I have finally found time to read Michael Ford QC’s advice on the impact of Brexit on workers’ rights which was commissioned by the TUC and published earlier this month. And I’m glad I did.
Predictably, Michael Ford gives an overview of all the employment rights that we can thank Europe for. However, more interestingly, he also gives a detailed overview of the political context in which each of these employment rights was enacted in the UK, including situations such as the Working Time and Agency Worker Directives, where the protections were brought in begrudgingly by a sceptical UK government.
He recognises certain areas such as sex, race and disability discrimination which both predate EU law and are far too politically charged to be entirely repealed post Brexit. However, he also paints a fairly bleak picture for the safety of several other rights, most notably, collective consultation, working time (including annual leave), family friendly rights, rights for agency and other atypical workers, equal pay and age discrimination.
As a lawyer in the outsourcing arena, his comments on the future of TUPE are of particular interest. On this subject he concludes that ‘Brexit offers the real possibility, highly detrimental to many precarious workers, of a return to the position in which transfers terminated employment tout court, with no more than the low levels of redundancy pay payable to those with sufficient continuity, or in which an employer can readily adjust terms downwards post-transfer by the simple device of dismissal and re-engagement.’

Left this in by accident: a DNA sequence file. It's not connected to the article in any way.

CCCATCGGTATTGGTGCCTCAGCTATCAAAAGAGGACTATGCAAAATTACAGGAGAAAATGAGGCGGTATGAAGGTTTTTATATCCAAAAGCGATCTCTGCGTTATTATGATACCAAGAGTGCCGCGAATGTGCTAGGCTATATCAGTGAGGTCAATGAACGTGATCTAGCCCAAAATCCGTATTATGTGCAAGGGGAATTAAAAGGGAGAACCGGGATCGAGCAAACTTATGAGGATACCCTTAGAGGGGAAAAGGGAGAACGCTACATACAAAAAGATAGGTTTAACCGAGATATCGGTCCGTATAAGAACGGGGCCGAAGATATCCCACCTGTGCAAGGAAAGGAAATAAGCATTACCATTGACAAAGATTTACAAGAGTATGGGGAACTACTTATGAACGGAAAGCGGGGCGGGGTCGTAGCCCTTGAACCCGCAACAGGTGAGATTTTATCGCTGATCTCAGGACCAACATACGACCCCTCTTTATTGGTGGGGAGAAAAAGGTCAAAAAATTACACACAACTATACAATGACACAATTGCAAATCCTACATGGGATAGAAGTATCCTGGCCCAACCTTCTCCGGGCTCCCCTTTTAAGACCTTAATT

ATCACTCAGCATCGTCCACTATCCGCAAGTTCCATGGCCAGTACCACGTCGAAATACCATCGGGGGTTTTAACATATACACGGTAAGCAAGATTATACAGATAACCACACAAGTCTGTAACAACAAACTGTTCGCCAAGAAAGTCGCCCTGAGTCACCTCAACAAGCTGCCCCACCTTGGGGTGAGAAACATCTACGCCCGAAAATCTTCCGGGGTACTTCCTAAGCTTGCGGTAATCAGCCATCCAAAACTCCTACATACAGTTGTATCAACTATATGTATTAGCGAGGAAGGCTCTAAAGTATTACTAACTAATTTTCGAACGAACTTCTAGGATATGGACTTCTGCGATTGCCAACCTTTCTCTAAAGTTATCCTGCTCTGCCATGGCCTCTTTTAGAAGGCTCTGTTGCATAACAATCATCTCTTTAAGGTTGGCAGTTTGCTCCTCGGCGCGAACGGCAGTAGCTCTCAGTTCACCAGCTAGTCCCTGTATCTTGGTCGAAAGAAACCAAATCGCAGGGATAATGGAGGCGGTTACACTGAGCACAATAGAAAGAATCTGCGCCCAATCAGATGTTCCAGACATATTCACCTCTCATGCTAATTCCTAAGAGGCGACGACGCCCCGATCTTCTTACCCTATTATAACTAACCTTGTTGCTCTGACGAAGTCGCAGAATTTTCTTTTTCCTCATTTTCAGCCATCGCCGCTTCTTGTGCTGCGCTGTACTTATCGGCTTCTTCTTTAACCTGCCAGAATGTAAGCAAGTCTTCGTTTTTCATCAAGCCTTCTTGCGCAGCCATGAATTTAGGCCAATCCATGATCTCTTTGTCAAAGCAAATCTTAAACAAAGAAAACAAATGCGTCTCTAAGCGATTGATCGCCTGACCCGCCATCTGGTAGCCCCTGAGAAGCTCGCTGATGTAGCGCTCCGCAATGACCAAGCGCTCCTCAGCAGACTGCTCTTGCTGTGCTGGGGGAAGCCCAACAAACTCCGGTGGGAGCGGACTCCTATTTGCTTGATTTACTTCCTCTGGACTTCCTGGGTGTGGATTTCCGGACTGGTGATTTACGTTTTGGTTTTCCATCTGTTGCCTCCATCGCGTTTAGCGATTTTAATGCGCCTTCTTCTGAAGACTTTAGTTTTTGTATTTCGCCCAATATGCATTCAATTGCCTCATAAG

Ultimately, if Brexit happens, no rights deriving from EU law are safe but this is a political, rather than legal issue. How far will even the most deregulatory minded government go in repealing the employment protections? According to Michael Ford, further than you might think….
All views my own. This post does not give legal advice.
The independent legal opinion, commissioned by the TUC from Michael Ford QC of Old Square Chambers, identifies the dangers of Britain leaving the EU for working people and their rights at work. It lists the rights that would be most at risk of being diluted or scrapped after Brexit, and it considers the mechanisms for disapplying EU workplace laws in the UK.